C. Facilitation Payments
In many countries, it is customary business practice to make payments or gifts of small value to junior government officials in order to speed up or facilitate a routine action or process. It may be that licences or permits need to be obtained faster than the normal course; or, Macmillan may need lawfully to import or export books or materials.
Despite this, facilitation payments as defined here are against this Macmillan policy and the company takes the view that they are illegal. For example The UK Bribery Act 2010 makes no distinction between facilitation payments and bribes – regardless of size or local cultural expectations, even if that is “how business is done here”.
However, in the event that a facilitation payment is being extorted, or if an employee is forced to pay under duress or faced with potential safety issues or harm, such a payment may be made, provided that certain steps are followed. If an employee is ever placed in such a situation, they must contact the Group Compliance Officer as soon as possible and the payment must be recorded within Macmillan’s books and records to reflect the substance of the underlying transaction.
If an employee is unsure whether certain payments which resemble the definition of facilitation payments are permissible, they should contact the Group Compliance Officer.
In order for this policy to be effective, it is necessary for it to be applied across the Group worldwide, taking into consideration the diverse cultural environments in which Macmillan operates. The company may, from time to time adapt certain sections of this policy – such as gifts, entertainment and hospitality – to ensure they are fair, appropriate and applicable.
Local Management is responsible for reporting and confirming any local adaptations to this policy with the Group Compliance Officer.
How to Raise a Concern
As individuals who work on behalf of Macmillan, employees all have a responsibility to help detect, prevent and report instances not only of bribery, but also of any other suspicious activity or wrongdoing. Macmillan is committed to ensuring that all employees have a safe, reliable, and confidential method of reporting any suspicious activity, safe in the knowledge that they can “speak up”.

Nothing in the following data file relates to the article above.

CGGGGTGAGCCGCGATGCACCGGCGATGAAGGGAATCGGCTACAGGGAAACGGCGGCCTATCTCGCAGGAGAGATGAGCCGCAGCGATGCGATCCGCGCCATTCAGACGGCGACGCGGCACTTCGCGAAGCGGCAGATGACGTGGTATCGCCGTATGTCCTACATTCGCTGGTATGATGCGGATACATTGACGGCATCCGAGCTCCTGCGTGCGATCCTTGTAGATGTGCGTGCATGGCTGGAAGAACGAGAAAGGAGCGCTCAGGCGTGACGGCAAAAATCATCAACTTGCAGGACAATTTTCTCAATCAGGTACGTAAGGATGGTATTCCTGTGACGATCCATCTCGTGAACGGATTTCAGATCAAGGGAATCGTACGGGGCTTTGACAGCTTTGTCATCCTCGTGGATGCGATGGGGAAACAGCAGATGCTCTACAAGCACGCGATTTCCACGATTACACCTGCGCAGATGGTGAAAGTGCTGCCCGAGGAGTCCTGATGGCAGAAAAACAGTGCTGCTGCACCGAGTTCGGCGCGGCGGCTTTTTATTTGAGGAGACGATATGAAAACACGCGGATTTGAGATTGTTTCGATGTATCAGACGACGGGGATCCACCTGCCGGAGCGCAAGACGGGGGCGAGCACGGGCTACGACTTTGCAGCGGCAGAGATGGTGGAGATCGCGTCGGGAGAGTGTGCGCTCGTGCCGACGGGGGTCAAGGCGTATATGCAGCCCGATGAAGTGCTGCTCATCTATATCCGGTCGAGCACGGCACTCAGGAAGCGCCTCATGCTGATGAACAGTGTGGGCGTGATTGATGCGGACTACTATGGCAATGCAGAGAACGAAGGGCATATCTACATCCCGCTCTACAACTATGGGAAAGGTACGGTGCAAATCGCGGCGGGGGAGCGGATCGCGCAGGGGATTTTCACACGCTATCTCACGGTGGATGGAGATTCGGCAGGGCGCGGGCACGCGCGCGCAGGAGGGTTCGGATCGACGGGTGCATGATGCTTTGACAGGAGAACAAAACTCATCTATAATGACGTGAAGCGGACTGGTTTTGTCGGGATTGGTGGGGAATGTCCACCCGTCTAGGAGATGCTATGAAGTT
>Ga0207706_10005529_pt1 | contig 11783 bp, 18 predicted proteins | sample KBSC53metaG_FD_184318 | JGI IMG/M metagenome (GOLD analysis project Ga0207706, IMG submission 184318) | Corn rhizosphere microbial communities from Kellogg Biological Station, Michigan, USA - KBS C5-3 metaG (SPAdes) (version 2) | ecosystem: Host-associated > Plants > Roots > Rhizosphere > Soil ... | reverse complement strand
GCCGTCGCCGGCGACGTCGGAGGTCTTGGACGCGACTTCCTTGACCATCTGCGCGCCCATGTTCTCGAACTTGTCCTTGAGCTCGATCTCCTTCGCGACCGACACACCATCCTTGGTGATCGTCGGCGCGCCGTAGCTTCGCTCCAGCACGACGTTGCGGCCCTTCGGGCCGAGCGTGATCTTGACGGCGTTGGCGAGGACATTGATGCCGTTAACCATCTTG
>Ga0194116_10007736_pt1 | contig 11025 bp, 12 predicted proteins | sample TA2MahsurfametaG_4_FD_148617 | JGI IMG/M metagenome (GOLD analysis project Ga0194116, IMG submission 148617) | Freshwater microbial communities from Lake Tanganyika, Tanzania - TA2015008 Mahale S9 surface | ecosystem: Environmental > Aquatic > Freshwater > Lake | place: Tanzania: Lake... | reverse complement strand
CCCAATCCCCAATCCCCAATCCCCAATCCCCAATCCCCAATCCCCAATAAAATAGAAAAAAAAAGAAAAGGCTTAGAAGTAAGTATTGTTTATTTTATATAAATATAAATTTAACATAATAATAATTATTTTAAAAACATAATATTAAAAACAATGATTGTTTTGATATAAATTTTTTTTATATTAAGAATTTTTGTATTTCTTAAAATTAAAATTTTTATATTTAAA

Reporting a suspected instance of bribery or corruption, benefits both the employee and the company. To help facilitate this, Macmillan has created multiple channels to allow its employees do this.
If the employee is concerned that a corrupt act of some kind is being considered or carried out – either within Macmillan, by any of our business partners or by any of its competitors – they must report the issue/concern to their Line Manager and the Group Compliance Officer. If for some reason this is not possible, the employee must report it to another Senior Manager, the Company Secretary, or the Legal Department.
If the employee is not comfortable with speaking directly to a colleague or anyone mentioned above, Macmillan has introduced an online reporting facility for all employees and relevant business partners to use. The online facility has the capacity to handle anonymous complaints.
In the event that an incident of bribery, corruption, or wrongdoing is reported, Macmillan will act as soon as possible to evaluate the situation. Macmillan has clearly defined procedures for investigating fraud, misconduct and non-compliance issues and these will be followed in any investigation of this kind. If employees have any questions about these procedures, they are advised to contact the Group Compliance Officer or the Legal Department.
Conclusion and Certification
It is the ultimate responsibility of our Holding Company Macmillan Publishers Limited routinely to refresh and reinforce this policy and its underlying principles and guidelines. Local Management, under the overview of the Group Compliance Officer, are responsible for the establishment and ongoing monitoring of compliance with sections 6, 7 and 8 of this policy. All Macmillan business unit employees and relevant business partners are responsible for annual certification as to the receipt and understanding of this policy as part of our annual compliance training.